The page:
Sting – Live Review – Scarborough Open Air Theatre
By Charlotte Oliver, June 2023
As one of the world’s best-selling music artists, Sting’s incredible 45-year career has seen him go from frontman with successful new-wave band The Police to achieving international mega-stardom as a solo artist. He has won a bewildering number of awards for songwriting and, at 71, has probably played more gigs than some of his younger fans have had hot dinners. So, it was with great anticipation that I and around 7999 others packed into Scarborough’s amazing Open Air Theatre to experience first-hand the phenomenon known as Sting.
After solid support from Joe Sumner and the excellent Dagny, the atmosphere, already electric from an earlier thunderstorm, became even more charged. When the band stepped out onto the stage casually followed by the man himself, the theatre promptly erupted.
Dressed in a pair of white jeans and a tight-fitting t-shirt that showed off his impressively sinewy arms, Sting has a physique that would be the envy of most 20-year-olds and is a walking advert for the benefits of yoga, which he famously practises. But thankfully quashing my suspicions, he was not here to strut around the stage like a peacock, and instead launched straight into classic Police song, ‘Message in a Bottle’, the opening bars sending the audience into a frenzy. His distinctive voice sounded as excellent as ever, soaring through the seagull-peppered sky. The audience sang along enthusiastically.
Next up was ‘Englishman in New York’ and again, the crowd named that tune in one, roaring their approval. From here he continued with all the favourites, ‘Every Little Thing She Does is Magic’, ‘If You Love Somebody Set Them Free’, ‘Desert Rose’, ‘Every Breath You Take’, ‘Shape of my Heart’ – his back catalogue is an embarrassment of riches and there was barely a single one of the impressive 22 songs that we didn’t all sing along with, word for word.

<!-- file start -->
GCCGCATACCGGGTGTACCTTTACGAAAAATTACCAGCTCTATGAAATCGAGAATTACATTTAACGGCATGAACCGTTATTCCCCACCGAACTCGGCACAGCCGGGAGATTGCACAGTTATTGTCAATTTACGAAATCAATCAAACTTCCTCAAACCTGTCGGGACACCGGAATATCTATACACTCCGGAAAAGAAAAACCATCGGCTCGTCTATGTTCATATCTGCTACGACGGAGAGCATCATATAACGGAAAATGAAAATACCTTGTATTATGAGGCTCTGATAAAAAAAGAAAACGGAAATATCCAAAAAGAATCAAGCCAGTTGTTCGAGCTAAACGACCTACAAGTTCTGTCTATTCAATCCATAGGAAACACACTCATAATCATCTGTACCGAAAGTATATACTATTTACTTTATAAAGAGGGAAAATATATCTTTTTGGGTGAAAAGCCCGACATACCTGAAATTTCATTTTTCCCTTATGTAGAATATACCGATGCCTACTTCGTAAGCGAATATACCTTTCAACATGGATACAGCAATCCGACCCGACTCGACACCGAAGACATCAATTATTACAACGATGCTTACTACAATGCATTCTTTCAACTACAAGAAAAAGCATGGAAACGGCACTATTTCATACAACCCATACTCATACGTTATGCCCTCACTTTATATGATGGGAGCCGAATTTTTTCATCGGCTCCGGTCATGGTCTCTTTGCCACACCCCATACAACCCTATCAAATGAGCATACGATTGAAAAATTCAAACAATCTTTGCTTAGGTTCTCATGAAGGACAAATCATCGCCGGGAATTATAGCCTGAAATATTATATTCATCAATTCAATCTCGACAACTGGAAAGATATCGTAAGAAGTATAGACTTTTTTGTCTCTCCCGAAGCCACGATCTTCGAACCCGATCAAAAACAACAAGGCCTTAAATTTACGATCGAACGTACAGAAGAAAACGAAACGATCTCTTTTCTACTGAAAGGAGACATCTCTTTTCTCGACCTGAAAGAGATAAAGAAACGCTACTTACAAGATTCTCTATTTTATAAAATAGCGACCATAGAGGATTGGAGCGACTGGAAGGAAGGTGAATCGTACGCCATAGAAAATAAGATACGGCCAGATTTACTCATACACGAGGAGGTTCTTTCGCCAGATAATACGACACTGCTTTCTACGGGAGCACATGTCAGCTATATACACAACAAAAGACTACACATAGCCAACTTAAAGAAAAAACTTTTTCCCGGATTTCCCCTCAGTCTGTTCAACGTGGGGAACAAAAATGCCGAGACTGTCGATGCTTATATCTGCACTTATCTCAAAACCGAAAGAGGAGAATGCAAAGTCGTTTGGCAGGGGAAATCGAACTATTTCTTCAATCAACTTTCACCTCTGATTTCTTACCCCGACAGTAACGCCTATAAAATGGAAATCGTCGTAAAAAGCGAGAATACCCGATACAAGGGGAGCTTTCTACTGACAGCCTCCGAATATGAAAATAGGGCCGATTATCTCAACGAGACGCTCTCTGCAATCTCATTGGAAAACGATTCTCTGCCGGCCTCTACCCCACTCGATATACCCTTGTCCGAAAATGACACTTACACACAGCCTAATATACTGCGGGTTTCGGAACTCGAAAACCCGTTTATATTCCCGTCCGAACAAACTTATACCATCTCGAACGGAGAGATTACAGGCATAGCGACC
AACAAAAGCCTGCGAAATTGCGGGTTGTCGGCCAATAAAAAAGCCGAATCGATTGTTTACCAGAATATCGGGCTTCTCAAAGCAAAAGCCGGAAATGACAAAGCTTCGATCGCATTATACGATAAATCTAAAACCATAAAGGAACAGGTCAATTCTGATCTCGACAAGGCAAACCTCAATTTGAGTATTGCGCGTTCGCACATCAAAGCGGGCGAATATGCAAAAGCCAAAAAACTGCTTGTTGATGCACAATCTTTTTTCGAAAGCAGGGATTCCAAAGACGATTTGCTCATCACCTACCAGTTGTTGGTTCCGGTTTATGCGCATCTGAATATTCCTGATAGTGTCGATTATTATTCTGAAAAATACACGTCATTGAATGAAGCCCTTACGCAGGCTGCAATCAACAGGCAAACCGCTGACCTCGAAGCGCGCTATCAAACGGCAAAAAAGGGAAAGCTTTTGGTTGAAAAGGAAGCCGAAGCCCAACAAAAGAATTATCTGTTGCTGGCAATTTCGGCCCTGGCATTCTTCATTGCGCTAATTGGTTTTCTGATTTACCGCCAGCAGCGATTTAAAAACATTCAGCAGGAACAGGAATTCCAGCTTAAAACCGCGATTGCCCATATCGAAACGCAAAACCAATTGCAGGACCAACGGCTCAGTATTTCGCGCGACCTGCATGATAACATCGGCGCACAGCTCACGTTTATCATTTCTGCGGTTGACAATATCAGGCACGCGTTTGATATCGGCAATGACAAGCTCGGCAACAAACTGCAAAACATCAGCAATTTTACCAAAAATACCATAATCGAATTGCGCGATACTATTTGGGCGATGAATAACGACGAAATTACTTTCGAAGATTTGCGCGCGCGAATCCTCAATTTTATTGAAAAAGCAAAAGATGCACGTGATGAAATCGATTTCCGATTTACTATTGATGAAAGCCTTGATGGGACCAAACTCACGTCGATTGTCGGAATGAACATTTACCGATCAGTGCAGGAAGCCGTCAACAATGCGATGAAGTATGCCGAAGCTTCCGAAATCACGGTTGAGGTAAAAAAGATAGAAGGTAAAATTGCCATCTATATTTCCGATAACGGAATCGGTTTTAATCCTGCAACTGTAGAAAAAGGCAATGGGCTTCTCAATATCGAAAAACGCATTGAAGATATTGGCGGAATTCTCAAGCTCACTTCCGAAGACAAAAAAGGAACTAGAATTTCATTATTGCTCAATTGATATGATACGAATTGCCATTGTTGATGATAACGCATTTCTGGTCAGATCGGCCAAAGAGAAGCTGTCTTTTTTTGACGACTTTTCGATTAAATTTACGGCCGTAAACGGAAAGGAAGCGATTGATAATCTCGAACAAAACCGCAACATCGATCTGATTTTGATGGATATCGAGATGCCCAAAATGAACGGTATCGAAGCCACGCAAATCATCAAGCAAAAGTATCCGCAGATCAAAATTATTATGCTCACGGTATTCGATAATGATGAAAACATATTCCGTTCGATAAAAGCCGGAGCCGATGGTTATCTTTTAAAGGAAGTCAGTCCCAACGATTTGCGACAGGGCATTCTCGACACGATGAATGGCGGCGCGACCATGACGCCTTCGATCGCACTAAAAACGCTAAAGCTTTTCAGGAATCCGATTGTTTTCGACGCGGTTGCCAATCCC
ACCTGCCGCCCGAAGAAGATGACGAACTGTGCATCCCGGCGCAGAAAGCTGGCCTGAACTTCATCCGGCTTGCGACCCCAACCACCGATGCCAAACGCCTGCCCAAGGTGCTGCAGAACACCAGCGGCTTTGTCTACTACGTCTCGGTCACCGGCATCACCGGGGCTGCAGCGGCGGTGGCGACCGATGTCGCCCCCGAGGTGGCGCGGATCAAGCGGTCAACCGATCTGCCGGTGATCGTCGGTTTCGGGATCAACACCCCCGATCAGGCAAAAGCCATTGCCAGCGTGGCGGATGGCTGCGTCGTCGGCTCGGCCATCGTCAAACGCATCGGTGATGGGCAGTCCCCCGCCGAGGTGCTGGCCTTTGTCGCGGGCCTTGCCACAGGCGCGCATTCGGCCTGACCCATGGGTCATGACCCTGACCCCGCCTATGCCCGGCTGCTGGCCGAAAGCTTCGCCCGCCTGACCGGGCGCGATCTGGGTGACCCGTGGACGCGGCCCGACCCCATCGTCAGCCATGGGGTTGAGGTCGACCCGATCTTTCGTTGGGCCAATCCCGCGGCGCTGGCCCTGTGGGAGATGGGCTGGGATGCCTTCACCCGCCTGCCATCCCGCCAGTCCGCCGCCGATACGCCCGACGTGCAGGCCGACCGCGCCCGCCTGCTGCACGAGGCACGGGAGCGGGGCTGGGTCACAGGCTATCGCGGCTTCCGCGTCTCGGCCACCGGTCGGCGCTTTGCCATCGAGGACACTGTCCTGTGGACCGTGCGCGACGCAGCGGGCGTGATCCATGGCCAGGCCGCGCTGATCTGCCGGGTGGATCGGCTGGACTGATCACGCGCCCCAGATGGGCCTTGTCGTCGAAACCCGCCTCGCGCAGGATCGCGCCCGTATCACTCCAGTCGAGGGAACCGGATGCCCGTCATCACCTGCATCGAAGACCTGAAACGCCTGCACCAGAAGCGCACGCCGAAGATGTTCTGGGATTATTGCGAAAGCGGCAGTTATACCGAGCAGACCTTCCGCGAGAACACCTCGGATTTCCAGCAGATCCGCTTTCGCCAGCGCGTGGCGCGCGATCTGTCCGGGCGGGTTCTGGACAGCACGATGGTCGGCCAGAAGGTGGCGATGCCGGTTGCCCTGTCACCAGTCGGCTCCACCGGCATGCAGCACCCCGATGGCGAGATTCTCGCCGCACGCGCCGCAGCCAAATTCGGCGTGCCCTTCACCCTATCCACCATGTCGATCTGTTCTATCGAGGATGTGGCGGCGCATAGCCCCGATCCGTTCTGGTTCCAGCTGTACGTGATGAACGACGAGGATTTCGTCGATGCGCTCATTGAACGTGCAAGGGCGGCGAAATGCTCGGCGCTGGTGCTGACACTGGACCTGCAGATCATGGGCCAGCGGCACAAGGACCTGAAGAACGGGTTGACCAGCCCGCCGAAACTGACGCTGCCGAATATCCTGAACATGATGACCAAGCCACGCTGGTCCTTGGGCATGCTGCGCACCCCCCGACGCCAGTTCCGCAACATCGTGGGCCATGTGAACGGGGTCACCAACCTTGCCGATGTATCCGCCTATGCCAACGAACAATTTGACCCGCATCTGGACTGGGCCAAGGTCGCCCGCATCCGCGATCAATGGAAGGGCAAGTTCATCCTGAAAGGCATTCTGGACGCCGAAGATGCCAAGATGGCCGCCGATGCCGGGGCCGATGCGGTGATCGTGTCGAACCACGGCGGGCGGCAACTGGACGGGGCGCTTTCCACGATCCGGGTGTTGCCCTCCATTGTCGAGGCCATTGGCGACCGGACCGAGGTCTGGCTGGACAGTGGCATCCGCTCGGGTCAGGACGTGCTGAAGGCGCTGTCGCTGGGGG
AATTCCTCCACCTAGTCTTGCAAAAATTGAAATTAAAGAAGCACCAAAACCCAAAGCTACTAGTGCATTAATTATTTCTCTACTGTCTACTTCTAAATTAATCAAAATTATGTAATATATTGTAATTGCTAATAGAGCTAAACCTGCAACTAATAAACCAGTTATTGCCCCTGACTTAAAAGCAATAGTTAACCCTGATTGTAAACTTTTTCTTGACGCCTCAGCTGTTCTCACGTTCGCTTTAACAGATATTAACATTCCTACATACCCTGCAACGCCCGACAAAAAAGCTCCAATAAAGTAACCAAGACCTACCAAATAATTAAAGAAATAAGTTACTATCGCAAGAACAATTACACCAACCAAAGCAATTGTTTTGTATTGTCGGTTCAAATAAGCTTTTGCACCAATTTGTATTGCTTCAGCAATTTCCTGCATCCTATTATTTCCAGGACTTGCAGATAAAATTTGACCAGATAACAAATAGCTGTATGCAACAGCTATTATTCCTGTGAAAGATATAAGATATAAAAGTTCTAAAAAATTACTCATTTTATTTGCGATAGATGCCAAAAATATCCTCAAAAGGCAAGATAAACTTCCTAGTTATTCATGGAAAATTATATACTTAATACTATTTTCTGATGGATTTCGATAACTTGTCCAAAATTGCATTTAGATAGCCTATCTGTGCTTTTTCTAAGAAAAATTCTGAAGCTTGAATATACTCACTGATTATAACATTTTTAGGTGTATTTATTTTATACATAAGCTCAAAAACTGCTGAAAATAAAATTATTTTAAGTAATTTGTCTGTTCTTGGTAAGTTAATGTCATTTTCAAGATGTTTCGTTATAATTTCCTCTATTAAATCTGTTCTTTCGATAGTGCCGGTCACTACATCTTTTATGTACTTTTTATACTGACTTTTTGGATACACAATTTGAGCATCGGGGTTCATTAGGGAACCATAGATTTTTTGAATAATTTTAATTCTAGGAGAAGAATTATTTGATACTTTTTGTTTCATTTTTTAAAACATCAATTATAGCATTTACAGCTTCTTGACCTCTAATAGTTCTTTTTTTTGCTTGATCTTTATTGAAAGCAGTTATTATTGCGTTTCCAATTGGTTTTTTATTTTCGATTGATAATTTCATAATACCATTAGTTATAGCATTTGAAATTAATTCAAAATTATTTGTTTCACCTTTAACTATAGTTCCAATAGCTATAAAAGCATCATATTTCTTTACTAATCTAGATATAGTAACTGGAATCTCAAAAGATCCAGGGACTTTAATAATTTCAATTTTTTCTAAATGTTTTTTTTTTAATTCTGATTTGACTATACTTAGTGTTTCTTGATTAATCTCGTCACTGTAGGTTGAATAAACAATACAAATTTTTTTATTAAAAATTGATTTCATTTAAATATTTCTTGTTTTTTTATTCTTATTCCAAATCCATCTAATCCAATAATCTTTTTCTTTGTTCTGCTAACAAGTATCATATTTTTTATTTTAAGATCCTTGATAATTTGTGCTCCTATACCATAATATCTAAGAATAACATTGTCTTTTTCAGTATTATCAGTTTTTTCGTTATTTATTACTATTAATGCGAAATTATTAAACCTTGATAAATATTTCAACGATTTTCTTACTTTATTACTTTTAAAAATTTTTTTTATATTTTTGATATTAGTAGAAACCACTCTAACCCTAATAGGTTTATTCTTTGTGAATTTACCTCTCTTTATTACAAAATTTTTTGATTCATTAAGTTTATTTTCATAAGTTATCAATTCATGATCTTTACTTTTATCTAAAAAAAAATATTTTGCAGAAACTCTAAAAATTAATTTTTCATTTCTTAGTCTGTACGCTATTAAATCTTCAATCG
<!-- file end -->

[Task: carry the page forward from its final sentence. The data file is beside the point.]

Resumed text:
The staging was cleverly done, with the lighting bars lowered to create a more intimate atmosphere around the performers. Similarly, the video backdrop was kept shy of filling the whole space, which again avoided shrinking those on stage and added to the audience’s sense of proximity to the action.
The backing band that Sting had assembled for the tour were incredible. The three backing singers with which he shared the stage were remarkably talented – one of them, who doubled on harmonica, gave Stevie Wonder a serious run for his money. The other two singers duetted with Sting on several tracks and he gave them their limelight in a very generous fashion. In fact, the whole gig was characterised by a wonderful warmth and genuine joy. Rather than trying to remember which particular town he was performing to that night, as has happened in the past with some other acts, Sting was delighted to be able to tell us that he used to holiday in Scarborough with his family when he was little, which went down a treat with the crowd. His introduction to ‘Fields of Gold’ was also memorable; he told us about how it was inspired by the barley fields around the cottage that he bought, “Well, more of a castle, really…” which also went down well.
This was one of the best gigs I have ever attended. Sting is still very clearly at the top of his game; his performance was flawless yet still retained passion, and his happiness at being on stage performing his own brilliant songs, filled the entire theatre and every person who was lucky enough to be there. If you get the chance, go!
images: Cuffe and Taylor